Reducing food waste key to lowering emissions

City of Sydney

The City of Sydney is calling for a greater focus on food waste and its emissions to mark the United Nation’s Food Waste Awareness Day.

Lord Mayor Clover Moore said that with food waste emissions making up around 4% of local greenhouse gases, changing the way we deal with it is essential.

“Food waste typically makes up more than a third of the rubbish we put in the red bin. It not only takes up valuable landfill space but releases methane gas as it decomposes,” the Lord Mayor said.

“That methane is responsible for around 4% of the greenhouse gases released in our area. With the City of Sydney committing to hit net zero by 2035, it’s important to recognise and change the way we deal with organic waste.

“We’ve committed to our net zero by 2035 as overwhelming climate research tells us we cannot afford to take our time reducing carbon emissions in Australia. Emissions need to plummet now and every scrap of carbon counts.”

The City of Sydney is running a food scraps collection and recycling trial, available to more than 14,000 households, as well as helping to educate and support businesses committed to reducing their organic waste.

With funding support from the NSW government, the opt-in food scraps recycling trial is available to around 10% of the city’s households and diverts more than 11 tonnes of food waste away from landfill each week

In total, more than 685 tonnes of food waste have been diverted from landfill. The food scraps are sent to a composting facility, where they’re converted to compost for use on farms and gardens.

The City of Sydney makes it easy to participate in the trial. Once the results are reviewed, Council will consider how the foods scraps collection service can be rolled out across the area in 2022.

In addition, the City of Sydney has been helping small businesses save money as well as reduce waste with the Love Food Sydney program.

The program advises businesses, from hotel chains to niche restaurants, on small changes they can make to substantially cut food waste, in some cases by up to 40%.

Prior to the Covid lockdown, the team at Surry Hills’ Butter restaurant implemented three key actions after participating in the program.

Those three changes helped Butter to drastically reduce waste, a change that saved both emissions and money.

The restaurant started to use a revised, concise menu, prepared food daily to avoid spoilage and made staff meals with food approaching its use by date.

“It’s easy to do nothing about your waste, but we all have to start making a change. We have a responsibility, a big voice, and the ability to make an impact. Plus, a waste of food is essentially a waste of money. We don’t want that,” Butter owners Julian and Manoli said.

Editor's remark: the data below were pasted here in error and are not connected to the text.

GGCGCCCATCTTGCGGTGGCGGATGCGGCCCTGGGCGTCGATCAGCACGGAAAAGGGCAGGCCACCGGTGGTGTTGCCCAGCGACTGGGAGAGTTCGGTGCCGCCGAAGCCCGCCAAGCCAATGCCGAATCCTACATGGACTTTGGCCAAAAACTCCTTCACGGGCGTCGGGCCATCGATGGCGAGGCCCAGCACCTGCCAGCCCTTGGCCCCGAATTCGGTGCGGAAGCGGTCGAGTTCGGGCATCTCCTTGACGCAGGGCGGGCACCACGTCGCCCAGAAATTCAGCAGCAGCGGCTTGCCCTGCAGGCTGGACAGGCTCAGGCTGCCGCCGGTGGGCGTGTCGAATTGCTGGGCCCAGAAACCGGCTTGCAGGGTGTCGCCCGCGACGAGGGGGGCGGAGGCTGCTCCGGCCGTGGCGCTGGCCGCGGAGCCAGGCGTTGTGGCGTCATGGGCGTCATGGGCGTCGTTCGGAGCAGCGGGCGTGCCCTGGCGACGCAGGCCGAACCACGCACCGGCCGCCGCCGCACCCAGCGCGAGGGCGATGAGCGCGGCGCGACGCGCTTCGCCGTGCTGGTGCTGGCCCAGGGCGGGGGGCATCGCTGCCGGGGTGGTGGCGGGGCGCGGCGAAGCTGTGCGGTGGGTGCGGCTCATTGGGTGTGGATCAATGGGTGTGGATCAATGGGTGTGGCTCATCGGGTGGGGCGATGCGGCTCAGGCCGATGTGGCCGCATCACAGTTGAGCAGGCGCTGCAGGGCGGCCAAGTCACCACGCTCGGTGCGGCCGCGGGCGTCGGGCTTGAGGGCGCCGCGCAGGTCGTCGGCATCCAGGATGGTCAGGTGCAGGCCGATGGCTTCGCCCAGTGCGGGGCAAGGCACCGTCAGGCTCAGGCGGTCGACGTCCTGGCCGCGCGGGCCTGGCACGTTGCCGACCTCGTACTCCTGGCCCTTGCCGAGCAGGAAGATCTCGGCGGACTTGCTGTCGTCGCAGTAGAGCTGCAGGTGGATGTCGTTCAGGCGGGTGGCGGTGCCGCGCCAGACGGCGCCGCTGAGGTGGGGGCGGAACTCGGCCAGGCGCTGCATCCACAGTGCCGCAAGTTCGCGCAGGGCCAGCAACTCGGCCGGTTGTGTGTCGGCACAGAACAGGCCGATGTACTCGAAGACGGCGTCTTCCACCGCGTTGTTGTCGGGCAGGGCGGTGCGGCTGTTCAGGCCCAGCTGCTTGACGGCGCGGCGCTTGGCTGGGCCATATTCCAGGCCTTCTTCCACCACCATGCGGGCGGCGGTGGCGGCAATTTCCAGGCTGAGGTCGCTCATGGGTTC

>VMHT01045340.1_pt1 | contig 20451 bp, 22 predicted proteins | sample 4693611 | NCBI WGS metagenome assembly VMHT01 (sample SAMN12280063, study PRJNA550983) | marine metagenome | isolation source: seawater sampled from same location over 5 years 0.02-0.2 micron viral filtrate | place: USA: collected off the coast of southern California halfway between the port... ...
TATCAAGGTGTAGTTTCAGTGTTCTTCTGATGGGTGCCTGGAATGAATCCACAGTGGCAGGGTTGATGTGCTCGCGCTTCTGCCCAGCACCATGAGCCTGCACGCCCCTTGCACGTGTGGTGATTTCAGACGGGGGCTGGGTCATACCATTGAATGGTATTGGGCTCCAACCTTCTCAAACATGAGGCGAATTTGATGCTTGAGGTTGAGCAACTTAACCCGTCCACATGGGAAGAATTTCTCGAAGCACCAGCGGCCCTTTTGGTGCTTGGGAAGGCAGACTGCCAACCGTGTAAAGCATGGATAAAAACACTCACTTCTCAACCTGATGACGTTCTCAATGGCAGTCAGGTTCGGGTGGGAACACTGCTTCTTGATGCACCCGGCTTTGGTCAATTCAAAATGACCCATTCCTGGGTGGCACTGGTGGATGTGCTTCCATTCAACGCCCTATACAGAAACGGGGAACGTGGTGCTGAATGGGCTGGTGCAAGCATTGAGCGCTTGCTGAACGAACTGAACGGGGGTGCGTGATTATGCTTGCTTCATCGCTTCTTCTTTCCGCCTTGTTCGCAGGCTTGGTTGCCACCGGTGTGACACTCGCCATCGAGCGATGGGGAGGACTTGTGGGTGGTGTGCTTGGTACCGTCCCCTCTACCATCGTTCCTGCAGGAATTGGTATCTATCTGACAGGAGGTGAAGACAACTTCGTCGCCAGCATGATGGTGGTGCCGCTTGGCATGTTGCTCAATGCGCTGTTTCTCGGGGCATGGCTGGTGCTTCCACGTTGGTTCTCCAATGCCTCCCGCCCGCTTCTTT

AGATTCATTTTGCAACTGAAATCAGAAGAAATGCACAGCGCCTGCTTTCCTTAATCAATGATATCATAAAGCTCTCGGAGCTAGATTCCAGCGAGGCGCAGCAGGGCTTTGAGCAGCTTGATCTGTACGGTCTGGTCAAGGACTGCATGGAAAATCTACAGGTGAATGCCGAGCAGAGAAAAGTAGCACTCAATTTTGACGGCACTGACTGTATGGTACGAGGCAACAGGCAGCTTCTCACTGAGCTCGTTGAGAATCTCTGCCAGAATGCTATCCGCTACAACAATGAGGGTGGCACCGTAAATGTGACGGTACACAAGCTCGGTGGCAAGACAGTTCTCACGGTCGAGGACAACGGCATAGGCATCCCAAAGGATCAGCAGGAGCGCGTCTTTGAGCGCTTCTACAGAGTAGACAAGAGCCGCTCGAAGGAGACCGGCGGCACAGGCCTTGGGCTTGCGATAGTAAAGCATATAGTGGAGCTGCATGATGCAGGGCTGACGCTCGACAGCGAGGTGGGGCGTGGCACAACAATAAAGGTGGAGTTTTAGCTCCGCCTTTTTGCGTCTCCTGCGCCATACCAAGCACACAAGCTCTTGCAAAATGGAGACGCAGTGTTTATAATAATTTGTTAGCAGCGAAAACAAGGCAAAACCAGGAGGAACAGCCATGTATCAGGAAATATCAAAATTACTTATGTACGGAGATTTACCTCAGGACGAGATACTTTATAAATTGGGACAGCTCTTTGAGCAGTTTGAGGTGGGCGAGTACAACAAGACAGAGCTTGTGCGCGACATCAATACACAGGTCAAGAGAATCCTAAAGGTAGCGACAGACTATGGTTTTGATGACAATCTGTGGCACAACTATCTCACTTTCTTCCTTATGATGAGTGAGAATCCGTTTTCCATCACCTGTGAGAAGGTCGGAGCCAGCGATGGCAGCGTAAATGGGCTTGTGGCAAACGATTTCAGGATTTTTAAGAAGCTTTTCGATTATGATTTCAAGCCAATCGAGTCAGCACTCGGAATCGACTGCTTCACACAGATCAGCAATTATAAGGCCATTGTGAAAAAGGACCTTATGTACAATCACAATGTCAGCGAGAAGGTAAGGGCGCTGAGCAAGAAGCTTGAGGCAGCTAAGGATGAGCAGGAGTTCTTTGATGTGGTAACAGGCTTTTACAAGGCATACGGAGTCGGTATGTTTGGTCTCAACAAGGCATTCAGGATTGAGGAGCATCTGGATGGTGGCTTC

The restaurant estimates the changes it made, including introducing an organics waste service, resulted in around 85% of its waste being diverted away from landfill, compared to 17% before.

In addition, Butter said it cut food costs by 10% and reduced waste collection costs by around 15% to 20%.

The United Nations Food Waste Awareness Day comes just a month ahead of 2021 United Nations Climate Change Conference, also known as COP26, which will be held in Glasgow.

Leaders from 196 countries will meet at the major climate conference, where they will be asked to set ambitious targets to help prevent further global warming.

“With Glasgow’s COP26 summit just over a month away, it’s important to highlight that just setting a target is not enough. We need to implement practical measures to reach it,” Lord Mayor Clover Moore said.

“The City of Sydney has long been a leader in tackling the climate crisis, programs like these will help us reach our target of hitting net zero by 2035.

“We cannot tackle the climate crisis alone, but we can lead and encourage others to do the same within their communities.

“We urge the federal government to listen to the community, expert advice and international climate scientists and set and reach the emissions targets necessary to tackle the climate crisis and commit to those targets in Glasgow.”

The food scraps recycling trial is partially funded by the Environmental Trust as part of the NSW Environment Protection Authority’s Waste Less, Recycle More program funded from the waste levy.

The NSW government recently mandated the provision of food and garden organics collection services by all NSW households by 2030.

The City welcomes this move and the provision of $356 million in funding across the state to help deliver priority programs and policy reforms under the NSW Waste and Sustainable Materials Strategy 2041.

The Love Sydney Food Program is a NSW Government initiative funded from the waste levy.

For more on the food waste trial go to

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